In the last three decades, East Asia has reaped the demographic dividend. An abundant and growing labor force powered almost one-third of the region’s per capita income growth from the 1960s to the 1990s, making it the world’s growth engine.
Now, East Asia is facing the challenges posed by another demographic trend: rapid aging. A new World Bank report finds that East Asia and Pacific is aging faster – and on a larger scale – than any other region in history.
More than 211 million people ages 65 and over live in East Asia and Pacific, accounting for 36 percent of the global population in that age group. By 2040, East Asia’s older population will more than double, to 479 million, and the working-age population will shrink by 10 percent to 15 percent in countries such as Korea, China, and Thailand.
Across the region, as the working-age population declines and the pace of aging accelerates, policy makers are concerned with the potential impact of aging on economic growth and rising demand for public spending on health, pension and long-term care systems.
As the region ages rapidly, how do governments, employers and households ensure that hard-working people live healthy and productive lives in old age? How do societies in East Asia and Pacific promote productive aging and become more inclusive?
Consider this: By the time you had breakfast this morning, the world’s urban population grew by some 15,000 people. This number will increase to 180,000 people by the end of the day and to 1.3 million by the end of the week. On a planet with such a vast amount of space, this pace of urbanization is like crowding all of humanity into a country the size of France.
Cities are where most of the world’s population lives, where more and more of population growth will occur, and where most poverty will soon be located.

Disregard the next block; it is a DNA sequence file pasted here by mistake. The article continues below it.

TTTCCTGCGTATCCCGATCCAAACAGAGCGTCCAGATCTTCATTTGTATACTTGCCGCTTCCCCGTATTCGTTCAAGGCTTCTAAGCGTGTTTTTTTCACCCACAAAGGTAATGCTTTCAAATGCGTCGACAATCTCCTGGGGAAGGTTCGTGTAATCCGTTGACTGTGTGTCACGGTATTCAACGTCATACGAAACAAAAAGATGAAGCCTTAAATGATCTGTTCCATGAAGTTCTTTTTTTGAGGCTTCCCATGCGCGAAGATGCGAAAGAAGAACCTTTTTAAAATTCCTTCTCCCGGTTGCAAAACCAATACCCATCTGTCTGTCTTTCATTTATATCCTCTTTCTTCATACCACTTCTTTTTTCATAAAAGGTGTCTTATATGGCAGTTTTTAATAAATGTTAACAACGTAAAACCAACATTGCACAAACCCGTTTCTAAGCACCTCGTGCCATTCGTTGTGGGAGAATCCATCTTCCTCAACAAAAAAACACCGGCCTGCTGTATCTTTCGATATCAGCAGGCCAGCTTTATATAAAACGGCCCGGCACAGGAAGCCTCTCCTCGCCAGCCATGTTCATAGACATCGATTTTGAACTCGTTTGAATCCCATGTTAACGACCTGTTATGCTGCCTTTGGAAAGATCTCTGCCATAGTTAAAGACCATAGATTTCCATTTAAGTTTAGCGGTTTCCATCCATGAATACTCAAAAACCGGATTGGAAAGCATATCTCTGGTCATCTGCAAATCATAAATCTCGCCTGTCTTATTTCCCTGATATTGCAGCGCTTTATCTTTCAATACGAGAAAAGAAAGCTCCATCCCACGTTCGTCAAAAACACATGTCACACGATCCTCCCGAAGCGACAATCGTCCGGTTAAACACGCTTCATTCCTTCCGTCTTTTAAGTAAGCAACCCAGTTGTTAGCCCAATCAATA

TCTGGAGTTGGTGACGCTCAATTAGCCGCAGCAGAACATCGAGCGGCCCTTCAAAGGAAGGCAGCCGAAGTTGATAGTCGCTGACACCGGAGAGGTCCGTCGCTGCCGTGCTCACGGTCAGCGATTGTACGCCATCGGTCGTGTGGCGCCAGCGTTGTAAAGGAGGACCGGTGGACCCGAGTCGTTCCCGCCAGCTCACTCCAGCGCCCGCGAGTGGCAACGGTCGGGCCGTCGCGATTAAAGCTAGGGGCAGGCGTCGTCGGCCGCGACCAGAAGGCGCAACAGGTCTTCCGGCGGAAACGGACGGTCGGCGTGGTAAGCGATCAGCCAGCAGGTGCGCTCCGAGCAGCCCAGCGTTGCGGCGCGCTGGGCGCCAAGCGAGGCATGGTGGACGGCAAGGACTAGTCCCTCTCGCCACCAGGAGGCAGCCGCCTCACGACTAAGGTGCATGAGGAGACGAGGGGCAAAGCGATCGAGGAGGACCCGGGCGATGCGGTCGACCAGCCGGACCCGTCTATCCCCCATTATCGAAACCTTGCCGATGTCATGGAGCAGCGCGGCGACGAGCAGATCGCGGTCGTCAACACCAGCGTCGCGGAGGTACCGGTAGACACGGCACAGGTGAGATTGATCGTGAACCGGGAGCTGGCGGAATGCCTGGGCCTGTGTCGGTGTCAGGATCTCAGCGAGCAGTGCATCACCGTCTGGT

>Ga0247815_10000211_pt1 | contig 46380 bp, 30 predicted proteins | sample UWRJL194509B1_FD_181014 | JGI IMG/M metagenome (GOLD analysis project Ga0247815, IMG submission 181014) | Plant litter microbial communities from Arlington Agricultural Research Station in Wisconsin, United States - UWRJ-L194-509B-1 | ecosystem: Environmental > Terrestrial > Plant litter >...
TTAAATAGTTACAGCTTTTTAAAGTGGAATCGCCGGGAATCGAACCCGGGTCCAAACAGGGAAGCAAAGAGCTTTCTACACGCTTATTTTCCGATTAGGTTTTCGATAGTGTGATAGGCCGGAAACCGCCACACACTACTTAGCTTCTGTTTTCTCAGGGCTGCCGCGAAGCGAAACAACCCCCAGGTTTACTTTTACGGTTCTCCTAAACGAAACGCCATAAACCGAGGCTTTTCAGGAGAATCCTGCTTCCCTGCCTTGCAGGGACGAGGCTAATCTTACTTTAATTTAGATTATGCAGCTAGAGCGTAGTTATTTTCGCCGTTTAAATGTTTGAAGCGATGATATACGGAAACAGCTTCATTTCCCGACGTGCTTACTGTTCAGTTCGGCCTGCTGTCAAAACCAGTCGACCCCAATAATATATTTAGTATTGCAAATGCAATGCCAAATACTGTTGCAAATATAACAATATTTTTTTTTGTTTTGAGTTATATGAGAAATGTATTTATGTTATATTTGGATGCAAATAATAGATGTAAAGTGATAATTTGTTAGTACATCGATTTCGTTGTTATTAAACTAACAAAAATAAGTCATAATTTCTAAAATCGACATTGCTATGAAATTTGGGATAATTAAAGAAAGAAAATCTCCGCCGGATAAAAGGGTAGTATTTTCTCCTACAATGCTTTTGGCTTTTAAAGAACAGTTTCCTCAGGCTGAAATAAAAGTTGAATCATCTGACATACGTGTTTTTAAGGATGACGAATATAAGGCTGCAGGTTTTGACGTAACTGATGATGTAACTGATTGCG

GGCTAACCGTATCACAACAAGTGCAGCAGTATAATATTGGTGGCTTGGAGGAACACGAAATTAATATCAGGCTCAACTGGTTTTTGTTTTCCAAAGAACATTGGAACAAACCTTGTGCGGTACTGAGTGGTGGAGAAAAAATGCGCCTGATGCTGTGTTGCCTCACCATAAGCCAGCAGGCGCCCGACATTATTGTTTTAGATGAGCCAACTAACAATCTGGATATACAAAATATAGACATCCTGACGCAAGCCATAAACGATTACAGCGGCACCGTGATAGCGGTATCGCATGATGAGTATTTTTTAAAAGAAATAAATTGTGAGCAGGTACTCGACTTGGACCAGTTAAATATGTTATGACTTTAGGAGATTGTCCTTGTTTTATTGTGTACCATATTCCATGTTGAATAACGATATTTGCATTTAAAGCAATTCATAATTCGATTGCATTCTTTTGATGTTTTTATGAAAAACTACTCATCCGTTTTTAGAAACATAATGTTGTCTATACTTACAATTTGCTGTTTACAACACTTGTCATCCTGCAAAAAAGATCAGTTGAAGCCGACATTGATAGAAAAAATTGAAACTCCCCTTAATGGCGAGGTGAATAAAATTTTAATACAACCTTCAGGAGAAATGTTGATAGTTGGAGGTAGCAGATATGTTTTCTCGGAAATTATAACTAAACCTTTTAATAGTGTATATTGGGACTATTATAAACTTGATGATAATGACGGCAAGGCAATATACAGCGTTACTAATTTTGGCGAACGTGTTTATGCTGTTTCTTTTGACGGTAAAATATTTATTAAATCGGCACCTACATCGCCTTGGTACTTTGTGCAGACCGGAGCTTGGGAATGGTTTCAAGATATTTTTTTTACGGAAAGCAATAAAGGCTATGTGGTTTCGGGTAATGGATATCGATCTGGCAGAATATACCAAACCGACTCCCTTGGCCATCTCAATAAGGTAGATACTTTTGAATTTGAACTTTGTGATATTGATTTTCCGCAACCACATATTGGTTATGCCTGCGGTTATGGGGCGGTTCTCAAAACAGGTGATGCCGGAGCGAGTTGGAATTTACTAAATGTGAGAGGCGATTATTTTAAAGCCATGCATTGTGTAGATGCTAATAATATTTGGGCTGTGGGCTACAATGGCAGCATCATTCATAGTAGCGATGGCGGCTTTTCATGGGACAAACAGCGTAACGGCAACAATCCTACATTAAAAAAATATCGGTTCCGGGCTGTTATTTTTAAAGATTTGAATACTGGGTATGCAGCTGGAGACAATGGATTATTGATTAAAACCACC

But why do so many people choose cities? Poor people constantly pour into Rio de Janeiro and Nairobi and Mumbai in search of something better. The poorest people who come to cities from other places aren’t irrational or mistaken. They flock to urban areas because cities offer advantages they couldn’t find elsewhere. The poverty rate among recent arrivals to big cities is higher than the poverty rate of long-term residents, which suggests that, over time, city dwellers’ fortunes can improve considerably.
October 16 is World Food Day, a day when people come together to declare their commitment to eradicate hunger within a lifetime.
Many school-age children across the globe depend on school feeding programs for morning and mid-day meals. School feeding programs incentivize parents to keep children in school and provide students the essential nutrients to stay healthy and able to learn.
Social protection programs are essential to creating resilient communities that can withstand crises, but they are also difficult to implement. Improving preparedness is an important task going forward.
Over at the IDS blog, Stephen Devereux outlined ten steps to the design and implementation of a national social protection (SP) programme. It's a useful list for SP practitioners and local policymakers – a ten-point check-list; an useful starting point. I found interesting in particular, the point on ‘needs assessments’:
Needs assessment: A social protection system should not be an off-the-shelf blueprint, but must be grounded in local analysis of social protection needs, which can be derived from national poverty surveys and other secondary sources. Who are the poor and food insecure? What are the drivers of poverty and vulnerability? By comparing the needs assessment with the policy mapping, a gaps analysis can be conducted that will inform the development of the social protection strategy.
Determining who the deserving beneficiaries are, and the value (in cash and/or kind) of the transfers is critical. At the very least, this calls for a reasonably sophisticated statistical capacity in the countries designing these policies for themselves, which poses a significant challenge.
Mongolia’s current economic situation is characterized by a combination of falling commodity prices and slowing growth. This heightens the need for the country’s social welfare system to protect the poor and the vulnerable from the threatened fall in incomes.
To assess how well the system is performing, it is necessary to consider Mongolia’s spending on social welfare - whether it is directed towards poor and vulnerable households, and if the benefits provide effective and adequate protection.